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Canadian Military Needs a Battle on Bureaucracy

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Lt.-Gen. Andrew Leslie's vaunted report on restructuring and streamlining the Canadian military (mainly the army, it seems) is apparently causing shock waves among those who've read it.

Leslie is now retired, and can speak more freely. He's quoted in Maclean's as having said the "tail," or administrative staff in Ottawa's Defence headquarters, has grown like topsy and "we've got almost as many people in Ottawa as we have in the regular-force deployable army."

One is tempted to ask "what else is new?"

DND has always been filled with more non-combatant military people and civilian staff than those who actually serve in the field think is necessary. The tail wagging the dog is a familiar refrain.

More to the point, those who run the military and make decisions, are traditionally staff people, far removed from actual operations. Perhaps it's always been this way. In WWII, Allied forces always had a larger and longer tail than the enemy.

In the U.S. military, the tooth-to-tail ratio is something like 10 behind the lines (including logistical support) to maintain one combat soldier. (The better the logistical, the more effective the combat soldier.)

In totalitarian forces, the support system for combat soldiers is usually weaker.

Lt.-Gen. Leslie knows this and wants a better "tooth-to-tail" balance. He did his job, but is not convinced his recommendation to cut staff in Ottawa, and other measures to improve efficiency will be acceptable. It the past (the Trudeau years), austerity measures have damaged the military and not resulted in more efficiency. Cynicism reigns.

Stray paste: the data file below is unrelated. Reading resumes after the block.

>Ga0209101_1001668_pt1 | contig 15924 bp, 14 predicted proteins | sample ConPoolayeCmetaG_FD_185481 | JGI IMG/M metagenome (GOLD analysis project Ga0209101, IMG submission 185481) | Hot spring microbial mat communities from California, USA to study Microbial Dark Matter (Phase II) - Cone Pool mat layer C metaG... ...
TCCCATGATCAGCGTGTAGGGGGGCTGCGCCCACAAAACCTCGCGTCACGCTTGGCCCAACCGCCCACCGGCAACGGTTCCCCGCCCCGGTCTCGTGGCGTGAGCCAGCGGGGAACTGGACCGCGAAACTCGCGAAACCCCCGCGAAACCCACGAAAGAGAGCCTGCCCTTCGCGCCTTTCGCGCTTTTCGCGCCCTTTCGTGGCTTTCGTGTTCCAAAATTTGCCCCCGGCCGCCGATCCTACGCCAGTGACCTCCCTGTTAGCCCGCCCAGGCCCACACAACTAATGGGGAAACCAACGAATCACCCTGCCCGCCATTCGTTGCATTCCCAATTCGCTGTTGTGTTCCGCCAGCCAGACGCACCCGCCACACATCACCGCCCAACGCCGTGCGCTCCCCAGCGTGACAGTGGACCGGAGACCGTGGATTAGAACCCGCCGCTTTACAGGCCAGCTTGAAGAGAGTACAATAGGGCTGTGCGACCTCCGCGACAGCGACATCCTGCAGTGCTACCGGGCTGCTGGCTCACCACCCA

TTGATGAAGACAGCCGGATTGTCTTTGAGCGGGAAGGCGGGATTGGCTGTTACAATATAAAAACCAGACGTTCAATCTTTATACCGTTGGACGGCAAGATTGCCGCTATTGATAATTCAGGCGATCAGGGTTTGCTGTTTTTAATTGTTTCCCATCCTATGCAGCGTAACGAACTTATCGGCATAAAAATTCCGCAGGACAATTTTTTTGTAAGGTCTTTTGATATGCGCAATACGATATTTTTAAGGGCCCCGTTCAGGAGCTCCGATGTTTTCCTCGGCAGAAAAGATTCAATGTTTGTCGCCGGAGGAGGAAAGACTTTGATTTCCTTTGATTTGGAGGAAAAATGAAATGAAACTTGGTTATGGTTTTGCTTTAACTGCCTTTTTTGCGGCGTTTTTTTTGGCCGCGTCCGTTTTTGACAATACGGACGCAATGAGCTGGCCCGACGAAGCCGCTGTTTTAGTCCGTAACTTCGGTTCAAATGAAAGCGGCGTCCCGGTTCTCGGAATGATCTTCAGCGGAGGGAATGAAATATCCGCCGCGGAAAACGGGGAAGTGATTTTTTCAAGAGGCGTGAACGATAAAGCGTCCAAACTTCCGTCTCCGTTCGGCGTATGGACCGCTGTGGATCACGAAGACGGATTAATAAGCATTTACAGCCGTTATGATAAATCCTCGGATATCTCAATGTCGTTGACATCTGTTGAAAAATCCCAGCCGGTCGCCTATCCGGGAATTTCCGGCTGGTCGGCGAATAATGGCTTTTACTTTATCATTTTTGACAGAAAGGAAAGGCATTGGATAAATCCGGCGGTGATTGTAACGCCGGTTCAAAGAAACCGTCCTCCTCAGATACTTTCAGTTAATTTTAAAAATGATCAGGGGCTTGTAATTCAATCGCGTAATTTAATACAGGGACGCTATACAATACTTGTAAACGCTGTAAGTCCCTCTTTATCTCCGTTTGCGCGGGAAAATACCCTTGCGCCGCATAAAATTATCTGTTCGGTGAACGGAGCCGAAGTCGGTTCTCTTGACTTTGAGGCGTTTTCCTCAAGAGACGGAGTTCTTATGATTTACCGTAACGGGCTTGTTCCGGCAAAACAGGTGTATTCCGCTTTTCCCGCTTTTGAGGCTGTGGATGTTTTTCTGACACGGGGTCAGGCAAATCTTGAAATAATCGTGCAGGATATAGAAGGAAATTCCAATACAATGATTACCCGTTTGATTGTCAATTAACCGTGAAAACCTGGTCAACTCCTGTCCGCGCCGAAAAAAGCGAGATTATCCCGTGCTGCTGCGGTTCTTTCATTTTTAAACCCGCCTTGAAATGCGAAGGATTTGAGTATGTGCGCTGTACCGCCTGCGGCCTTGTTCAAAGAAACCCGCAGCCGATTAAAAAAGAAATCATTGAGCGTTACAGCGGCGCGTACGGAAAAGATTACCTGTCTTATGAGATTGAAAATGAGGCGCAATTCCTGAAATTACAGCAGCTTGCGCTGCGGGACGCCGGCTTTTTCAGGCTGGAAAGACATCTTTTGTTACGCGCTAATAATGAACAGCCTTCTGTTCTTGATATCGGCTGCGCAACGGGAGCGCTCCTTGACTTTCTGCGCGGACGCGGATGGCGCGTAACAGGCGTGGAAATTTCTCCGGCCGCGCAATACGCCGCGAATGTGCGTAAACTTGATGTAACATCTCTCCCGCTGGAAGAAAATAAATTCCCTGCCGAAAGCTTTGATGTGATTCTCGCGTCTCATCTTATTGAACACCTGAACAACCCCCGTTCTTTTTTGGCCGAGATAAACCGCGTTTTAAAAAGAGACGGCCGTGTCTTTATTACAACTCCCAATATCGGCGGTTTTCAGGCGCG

Maclean's quotes Leslie recalling that when he laid out his efficiency plans to military leaders in Ottawa, their near-unanimous reactions was, "Andy, we support transformation... but don't touch my stuff."

Military people are so conditioned to being picked on by politicians and bureaucrats eager to cut the defence budget that they're wary of any proposed changes -- which almost always include budget cuts for improved equipment.

But Leslie has a point when he notes that since Canadians began serious fighting in the Khandahar region of Afghanistan, spending on the rear echelon and support system expanded four times faster than spending on the fighting troops -- whose numbers remained relatively stable during this time.

If one looks closely at DND, it will be found that civilians of equivalent to general officer rank, outnumber uniformed generals. This gives an idea of the power structure.

Every time proposals are registered to increase efficiency in the army and to cut waste, something seems to go wrong. Forty years ago Paul Hellyer, as Defence Minister, sought to streamline the military, and his changes dismayed many in the military. Some of the changes then are now being changed back.

A while back it was decided the Canadian army could function without tanks -- deemed leftover from past wars. As it turned out, we ended up renting German tanks for Afghanistan. We sold our helicopters to Holland -- then in Afghanistan, rented them back. Not reassuring.

Maybe a positive aspect of Lt.-Gen. Leslie's "Report on Transformation" is that retired Gen. Rick Hillier, once Canada's top soldier, is quoted in Maclean's: "You try to implement that report as it is and you destroy the Canadian military." Such vehemence may indicate Leslie's on the right track. Then again, maybe not.

In other businesses (Journalism?) reducing bureaucracy usually increases efficiency. Why not in the military too?